UBS estimates that Delta Air Lines, Inc.'s (NYSE:DAL) updated Q2 EBIT margin guidance (18-19%) implies EPS in the $1.60-1.75 range. Midpoint approximates consensus expectation at ~$1.67, but is below the firm’s estimate on higher fuel and non-fuel operating expenses along with slightly higher non-op and share count. The firm would note that Delta Air Lines updated guidance for 4-6% CASM ex fuel growth is presented on a normalized basis for its Q4'16 pilot contract and implies 7-8% CASM ex fuel growth on a reported basis.
Delta Air Lines guidance for 2.5% Q2 PRASM growth is in line with the firm’s forecast. UBS models 3.5% PRASM growth for Delta Air Lines in Q3, and its base-case EPS estimate at $1.85 is ~6% ahead of consensus at $1.74. The firm sees potential upside to ~$2.00 in Q3 EPS assuming typical seasonal PRASM trend holds up, which would represent ~15% upside to consensus. More specifically, Delta Air Lines Q3 PRASM has held ~flat sequentially on average since 2007 (~13.1c on average). Sequentially flat PRASM in Q3'17 (~13.9c) would imply 5-6% y/y PRASM growth and ~$2.00 in EPS. Alternatively, in its downside scenario, assuming Delta Air Lines PRASM growth decelerates to ~1.5% in Q3, the firm still gets to ~$1.70 in EPS, which is only ~2% below consensus.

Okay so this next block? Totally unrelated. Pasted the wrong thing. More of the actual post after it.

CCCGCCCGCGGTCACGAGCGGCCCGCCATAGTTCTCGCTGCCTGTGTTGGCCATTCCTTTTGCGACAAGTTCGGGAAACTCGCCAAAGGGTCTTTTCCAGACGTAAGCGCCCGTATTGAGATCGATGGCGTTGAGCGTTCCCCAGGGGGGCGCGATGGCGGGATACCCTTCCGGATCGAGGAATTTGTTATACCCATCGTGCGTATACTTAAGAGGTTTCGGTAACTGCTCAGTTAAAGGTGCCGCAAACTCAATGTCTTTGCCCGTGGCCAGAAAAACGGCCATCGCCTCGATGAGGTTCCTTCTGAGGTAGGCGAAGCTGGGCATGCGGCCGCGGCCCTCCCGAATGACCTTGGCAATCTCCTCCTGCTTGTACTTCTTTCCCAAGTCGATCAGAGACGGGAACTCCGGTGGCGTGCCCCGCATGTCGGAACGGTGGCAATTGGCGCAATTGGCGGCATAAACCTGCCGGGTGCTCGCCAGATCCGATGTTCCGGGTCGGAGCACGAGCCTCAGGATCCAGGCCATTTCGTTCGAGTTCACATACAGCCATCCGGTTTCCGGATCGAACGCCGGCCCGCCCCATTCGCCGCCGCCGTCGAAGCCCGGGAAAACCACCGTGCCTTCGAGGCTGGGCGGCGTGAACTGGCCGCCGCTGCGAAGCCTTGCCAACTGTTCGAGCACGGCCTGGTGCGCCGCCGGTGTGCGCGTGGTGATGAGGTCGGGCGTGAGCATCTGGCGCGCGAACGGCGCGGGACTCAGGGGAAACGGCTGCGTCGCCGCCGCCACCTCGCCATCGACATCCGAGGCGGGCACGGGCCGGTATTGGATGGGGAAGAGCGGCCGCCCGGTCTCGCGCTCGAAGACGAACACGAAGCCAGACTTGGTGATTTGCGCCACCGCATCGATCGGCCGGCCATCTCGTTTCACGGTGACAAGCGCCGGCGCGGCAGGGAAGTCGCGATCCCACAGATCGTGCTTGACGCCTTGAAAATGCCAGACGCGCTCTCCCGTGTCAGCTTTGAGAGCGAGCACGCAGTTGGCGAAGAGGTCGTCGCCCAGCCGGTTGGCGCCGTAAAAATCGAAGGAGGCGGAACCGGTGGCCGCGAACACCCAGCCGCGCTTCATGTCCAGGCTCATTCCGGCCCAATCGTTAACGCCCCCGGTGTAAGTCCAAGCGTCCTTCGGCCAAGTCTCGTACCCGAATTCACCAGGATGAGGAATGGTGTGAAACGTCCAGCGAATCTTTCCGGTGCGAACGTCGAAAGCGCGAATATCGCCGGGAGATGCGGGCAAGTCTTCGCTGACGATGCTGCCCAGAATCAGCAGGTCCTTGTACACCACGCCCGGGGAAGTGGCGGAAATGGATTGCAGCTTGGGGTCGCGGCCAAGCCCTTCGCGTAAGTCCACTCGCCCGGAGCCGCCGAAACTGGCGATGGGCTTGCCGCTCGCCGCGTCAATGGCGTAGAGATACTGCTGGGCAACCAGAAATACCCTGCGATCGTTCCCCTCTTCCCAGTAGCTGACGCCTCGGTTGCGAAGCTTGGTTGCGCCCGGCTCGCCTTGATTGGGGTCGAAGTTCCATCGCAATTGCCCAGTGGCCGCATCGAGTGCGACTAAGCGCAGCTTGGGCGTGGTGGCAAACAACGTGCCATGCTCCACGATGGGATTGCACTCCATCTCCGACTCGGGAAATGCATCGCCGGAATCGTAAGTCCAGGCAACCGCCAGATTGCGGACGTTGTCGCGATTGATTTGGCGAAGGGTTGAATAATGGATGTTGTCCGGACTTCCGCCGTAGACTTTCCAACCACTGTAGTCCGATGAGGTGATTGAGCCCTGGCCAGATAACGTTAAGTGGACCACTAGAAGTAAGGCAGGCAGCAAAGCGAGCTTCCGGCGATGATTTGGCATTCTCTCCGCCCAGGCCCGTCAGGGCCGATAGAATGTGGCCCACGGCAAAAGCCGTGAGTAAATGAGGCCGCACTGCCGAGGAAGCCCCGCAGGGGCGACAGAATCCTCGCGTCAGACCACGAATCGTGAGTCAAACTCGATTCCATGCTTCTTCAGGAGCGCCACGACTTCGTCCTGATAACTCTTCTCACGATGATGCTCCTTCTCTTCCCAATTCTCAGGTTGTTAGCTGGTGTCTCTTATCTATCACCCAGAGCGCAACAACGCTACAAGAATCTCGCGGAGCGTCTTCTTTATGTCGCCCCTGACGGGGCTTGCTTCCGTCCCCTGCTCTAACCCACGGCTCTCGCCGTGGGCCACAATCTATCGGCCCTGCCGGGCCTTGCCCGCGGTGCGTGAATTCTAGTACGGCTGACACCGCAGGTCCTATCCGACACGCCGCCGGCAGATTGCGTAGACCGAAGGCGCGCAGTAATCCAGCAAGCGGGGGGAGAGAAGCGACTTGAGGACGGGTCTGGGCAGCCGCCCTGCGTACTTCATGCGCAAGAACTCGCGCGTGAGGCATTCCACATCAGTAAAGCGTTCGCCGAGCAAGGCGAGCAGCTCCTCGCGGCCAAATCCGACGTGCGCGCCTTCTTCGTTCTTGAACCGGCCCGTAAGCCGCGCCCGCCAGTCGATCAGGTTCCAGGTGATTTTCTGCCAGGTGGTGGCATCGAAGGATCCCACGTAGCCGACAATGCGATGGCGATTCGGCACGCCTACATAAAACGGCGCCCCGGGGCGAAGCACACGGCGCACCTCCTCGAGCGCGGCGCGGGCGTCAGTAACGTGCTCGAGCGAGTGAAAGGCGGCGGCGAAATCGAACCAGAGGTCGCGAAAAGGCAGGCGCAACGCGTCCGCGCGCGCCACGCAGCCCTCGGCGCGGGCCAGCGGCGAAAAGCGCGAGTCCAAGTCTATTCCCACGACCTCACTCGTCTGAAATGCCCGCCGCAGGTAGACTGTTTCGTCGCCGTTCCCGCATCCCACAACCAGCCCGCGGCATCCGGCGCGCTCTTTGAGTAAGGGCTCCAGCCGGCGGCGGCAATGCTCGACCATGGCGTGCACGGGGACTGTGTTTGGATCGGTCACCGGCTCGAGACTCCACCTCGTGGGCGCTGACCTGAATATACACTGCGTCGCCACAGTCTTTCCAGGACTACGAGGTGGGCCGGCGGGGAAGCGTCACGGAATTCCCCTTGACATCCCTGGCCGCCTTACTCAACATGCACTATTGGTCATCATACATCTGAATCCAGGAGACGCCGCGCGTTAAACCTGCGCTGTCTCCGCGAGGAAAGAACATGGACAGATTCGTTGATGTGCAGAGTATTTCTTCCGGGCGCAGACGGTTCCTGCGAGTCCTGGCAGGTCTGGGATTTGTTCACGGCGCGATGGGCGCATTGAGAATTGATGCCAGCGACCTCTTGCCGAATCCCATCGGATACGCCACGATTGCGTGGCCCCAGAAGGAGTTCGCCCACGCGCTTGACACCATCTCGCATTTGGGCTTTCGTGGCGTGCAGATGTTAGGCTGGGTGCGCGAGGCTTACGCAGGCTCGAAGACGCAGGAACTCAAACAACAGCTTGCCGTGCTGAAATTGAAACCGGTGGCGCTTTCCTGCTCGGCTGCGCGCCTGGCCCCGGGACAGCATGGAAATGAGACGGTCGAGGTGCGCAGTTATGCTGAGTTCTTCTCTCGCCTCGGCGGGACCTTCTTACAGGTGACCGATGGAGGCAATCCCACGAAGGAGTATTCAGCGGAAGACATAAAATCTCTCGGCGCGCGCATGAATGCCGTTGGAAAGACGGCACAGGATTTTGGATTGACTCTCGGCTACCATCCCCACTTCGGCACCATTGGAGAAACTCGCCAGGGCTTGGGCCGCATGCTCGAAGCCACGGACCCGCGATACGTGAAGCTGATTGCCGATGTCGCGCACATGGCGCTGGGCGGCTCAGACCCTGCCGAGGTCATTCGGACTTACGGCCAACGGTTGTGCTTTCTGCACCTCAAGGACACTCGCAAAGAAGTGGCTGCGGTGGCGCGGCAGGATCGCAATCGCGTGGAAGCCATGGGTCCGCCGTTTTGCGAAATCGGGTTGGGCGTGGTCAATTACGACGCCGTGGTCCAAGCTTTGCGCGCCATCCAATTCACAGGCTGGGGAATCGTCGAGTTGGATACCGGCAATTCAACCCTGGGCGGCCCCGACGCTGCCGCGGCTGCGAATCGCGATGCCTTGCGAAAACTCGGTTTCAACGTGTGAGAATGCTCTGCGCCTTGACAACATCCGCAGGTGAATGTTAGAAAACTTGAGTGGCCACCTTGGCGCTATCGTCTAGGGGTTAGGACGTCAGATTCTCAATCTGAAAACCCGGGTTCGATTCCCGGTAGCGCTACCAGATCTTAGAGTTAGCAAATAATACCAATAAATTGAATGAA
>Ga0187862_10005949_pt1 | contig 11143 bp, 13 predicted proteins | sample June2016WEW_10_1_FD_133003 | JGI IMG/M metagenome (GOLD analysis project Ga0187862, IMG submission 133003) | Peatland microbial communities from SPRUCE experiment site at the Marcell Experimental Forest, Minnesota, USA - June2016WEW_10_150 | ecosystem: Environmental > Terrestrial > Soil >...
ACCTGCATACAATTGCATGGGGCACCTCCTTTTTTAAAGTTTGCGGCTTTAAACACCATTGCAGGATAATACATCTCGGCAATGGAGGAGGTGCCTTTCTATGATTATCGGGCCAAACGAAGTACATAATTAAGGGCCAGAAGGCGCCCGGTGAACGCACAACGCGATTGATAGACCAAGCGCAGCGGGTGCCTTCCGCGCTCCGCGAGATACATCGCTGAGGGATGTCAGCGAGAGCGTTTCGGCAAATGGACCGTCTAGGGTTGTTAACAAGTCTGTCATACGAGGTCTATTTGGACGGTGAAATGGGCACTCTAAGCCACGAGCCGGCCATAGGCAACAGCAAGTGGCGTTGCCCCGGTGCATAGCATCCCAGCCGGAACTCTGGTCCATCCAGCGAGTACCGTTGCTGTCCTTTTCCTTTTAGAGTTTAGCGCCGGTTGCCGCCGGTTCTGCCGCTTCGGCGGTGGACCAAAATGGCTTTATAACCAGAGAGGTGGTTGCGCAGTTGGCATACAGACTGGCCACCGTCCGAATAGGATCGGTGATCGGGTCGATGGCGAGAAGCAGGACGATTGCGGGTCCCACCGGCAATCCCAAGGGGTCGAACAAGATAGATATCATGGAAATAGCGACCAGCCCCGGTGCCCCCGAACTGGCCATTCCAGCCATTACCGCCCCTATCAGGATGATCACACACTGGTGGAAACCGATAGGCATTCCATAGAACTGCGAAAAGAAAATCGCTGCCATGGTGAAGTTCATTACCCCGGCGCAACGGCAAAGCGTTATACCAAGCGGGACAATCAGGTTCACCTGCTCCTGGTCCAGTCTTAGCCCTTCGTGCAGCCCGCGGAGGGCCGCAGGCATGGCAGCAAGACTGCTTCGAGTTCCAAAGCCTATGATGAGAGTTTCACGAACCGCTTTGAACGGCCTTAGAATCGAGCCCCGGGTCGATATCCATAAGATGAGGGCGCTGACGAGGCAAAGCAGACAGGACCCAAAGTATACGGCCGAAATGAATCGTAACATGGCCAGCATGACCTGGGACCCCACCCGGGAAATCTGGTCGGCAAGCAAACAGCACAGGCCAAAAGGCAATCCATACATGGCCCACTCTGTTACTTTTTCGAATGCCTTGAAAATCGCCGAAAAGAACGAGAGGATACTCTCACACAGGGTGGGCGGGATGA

UBS is reducing its 2017-18 EPS estimates, primarily as a result of recently higher fuel. Despite higher Q2 cost growth, the firm’s full-year 2017 CASM ex fuel growth forecast is unchanged at 2.5%, in line with Delta Air Lines guidance. It estimates that guidance midpoint implies a ~1% CASM ex fuel decline in 2H (+1% normalized for pilots) as compared with 6%+ growth in 1H (4%+ normalized). The firm models ~3% growth in Q3 (+1% normalized), followed by a ~5% decline in Q4 (+1% normalized).
While the firm’s EPS estimates move lower, its PT is unchanged as the market has proven unwilling to pay for fuel-driven earnings growth anyway. It now targets a ~13.5x multiple (~13x prior) on its 2018 unlevered FCF (FCFF) estimate at ~$4.2B ($4.4B prior), normalized for capex (~$3.2B/year) and cash tax rate (~35%). The stock has run up recently, but the firm continues to view Delta Air Lines as under-valued relative to other cyclicals.